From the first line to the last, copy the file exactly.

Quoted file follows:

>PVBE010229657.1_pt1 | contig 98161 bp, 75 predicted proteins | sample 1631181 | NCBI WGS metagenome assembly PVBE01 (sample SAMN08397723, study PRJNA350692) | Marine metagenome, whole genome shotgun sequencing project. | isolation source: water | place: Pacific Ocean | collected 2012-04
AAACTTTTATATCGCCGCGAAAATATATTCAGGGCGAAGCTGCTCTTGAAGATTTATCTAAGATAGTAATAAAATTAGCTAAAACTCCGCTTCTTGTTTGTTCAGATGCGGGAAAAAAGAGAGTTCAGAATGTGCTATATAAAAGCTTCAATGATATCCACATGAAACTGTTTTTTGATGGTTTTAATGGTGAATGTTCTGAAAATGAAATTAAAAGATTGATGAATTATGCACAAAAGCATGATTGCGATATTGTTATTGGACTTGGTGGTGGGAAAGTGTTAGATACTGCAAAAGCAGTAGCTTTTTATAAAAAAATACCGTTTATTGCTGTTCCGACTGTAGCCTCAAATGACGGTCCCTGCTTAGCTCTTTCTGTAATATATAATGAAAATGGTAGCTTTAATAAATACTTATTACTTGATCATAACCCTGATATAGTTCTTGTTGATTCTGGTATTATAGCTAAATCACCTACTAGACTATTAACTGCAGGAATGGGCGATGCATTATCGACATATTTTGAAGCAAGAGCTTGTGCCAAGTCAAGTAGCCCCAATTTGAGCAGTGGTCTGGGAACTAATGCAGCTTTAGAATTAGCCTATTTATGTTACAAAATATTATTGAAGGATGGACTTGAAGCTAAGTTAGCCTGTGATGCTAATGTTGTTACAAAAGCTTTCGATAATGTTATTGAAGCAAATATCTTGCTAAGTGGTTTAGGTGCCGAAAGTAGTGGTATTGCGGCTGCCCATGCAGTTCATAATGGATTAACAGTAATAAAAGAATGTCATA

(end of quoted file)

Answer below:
>PVBE010229657.1_pt1 | contig 98161 bp, 75 predicted proteins | sample 1631181 | NCBI WGS metagenome assembly PVBE01 (sample SAMN08397723, study PRJNA350692) | Marine metagenome, whole genome shotgun sequencing project. | isolation source: water | place: Pacific Ocean | collected 2012-04
AAACTTTTATATCGCCGCGAAAATATATTCAGGGCGAAGCTGCTCTTGAAGATTTATCTAAGATAGTAATAAAATTAGCTAAAACTCCGCTTCTTGTTTGTTCAGATGCGGGAAAAAAGAGAGTTCAGAATGTGCTATATAAAAGCTTCAATGATATCCACATGAAACTGTTTTTTGATGGTTTTAATGGTGAATGTTCTGAAAATGAAATTAAAAGATTGATGAATTATGCACAAAAGCATGATTGCGATATTGTTATTGGACTTGGTGGTGGGAAAGTGTTAGATACTGCAAAAGCAGTAGCTTTTTATAAAAAAATACCGTTTATTGCTGTTCCGACTGTAGCCTCAAATGACGGTCCCTGCTTAGCTCTTTCTGTAATATATAATGAAAATGGTAGCTTTAATAAATACTTATTACTTGATCATAACCCTGATATAGTTCTTGTTGATTCTGGTATTATAGCTAAATCACCTACTAGACTATTAACTGCAGGAATGGGCGATGCATTATCGACATATTTTGAAGCAAGAGCTTGTGCCAAGTCAAGTAGCCCCAATTTGAGCAGTGGTCTGGGAACTAATGCAGCTTTAGAATTAGCCTATTTATGTTACAAAATATTATTGAAGGATGGACTTGAAGCTAAGTTAGCCTGTGATGCTAATGTTGTTACAAAAGCTTTCGATAATGTTATTGAAGCAAATATCTTGCTAAGTGGTTTAGGTGCCGAAAGTAGTGGTATTGCGGCTGCCCATGCAGTTCATAATGGATTAACAGTAATAAAAGAATGTCATA